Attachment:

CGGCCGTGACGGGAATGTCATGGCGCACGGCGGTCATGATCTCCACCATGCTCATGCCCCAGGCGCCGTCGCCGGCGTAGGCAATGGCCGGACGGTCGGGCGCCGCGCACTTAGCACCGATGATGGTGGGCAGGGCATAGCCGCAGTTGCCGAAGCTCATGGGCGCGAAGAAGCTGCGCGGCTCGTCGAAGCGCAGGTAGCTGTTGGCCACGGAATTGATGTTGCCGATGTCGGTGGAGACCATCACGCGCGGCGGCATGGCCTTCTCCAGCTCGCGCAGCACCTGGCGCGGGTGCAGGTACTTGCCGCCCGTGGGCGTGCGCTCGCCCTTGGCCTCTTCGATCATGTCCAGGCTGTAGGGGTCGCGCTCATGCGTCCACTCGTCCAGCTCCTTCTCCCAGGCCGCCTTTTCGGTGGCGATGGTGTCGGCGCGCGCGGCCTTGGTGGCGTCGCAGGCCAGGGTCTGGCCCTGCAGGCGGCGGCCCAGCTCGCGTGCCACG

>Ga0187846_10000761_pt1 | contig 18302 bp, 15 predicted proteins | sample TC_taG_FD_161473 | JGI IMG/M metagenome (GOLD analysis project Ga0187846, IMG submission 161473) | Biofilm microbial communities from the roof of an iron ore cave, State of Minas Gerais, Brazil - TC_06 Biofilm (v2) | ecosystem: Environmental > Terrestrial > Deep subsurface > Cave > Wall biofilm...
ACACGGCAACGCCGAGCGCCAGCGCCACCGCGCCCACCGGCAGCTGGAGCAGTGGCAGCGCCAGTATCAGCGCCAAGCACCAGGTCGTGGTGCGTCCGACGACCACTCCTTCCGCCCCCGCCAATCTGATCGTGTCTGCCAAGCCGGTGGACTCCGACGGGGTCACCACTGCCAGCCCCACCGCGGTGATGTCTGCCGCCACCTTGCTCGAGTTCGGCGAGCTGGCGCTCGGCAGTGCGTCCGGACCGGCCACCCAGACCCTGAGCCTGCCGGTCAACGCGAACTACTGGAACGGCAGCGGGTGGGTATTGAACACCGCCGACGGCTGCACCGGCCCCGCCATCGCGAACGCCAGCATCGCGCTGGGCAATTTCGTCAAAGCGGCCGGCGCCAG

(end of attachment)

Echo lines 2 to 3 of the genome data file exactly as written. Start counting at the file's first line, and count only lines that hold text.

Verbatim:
>Ga0187846_10000761_pt1 | contig 18302 bp, 15 predicted proteins | sample TC_taG_FD_161473 | JGI IMG/M metagenome (GOLD analysis project Ga0187846, IMG submission 161473) | Biofilm microbial communities from the roof of an iron ore cave, State of Minas Gerais, Brazil - TC_06 Biofilm (v2) | ecosystem: Environmental > Terrestrial > Deep subsurface > Cave > Wall biofilm...
ACACGGCAACGCCGAGCGCCAGCGCCACCGCGCCCACCGGCAGCTGGAGCAGTGGCAGCGCCAGTATCAGCGCCAAGCACCAGGTCGTGGTGCGTCCGACGACCACTCCTTCCGCCCCCGCCAATCTGATCGTGTCTGCCAAGCCGGTGGACTCCGACGGGGTCACCACTGCCAGCCCCACCGCGGTGATGTCTGCCGCCACCTTGCTCGAGTTCGGCGAGCTGGCGCTCGGCAGTGCGTCCGGACCGGCCACCCAGACCCTGAGCCTGCCGGTCAACGCGAACTACTGGAACGGCAGCGGGTGGGTATTGAACACCGCCGACGGCTGCACCGGCCCCGCCATCGCGAACGCCAGCATCGCGCTGGGCAATTTCGTCAAAGCGGCCGGCGCCAG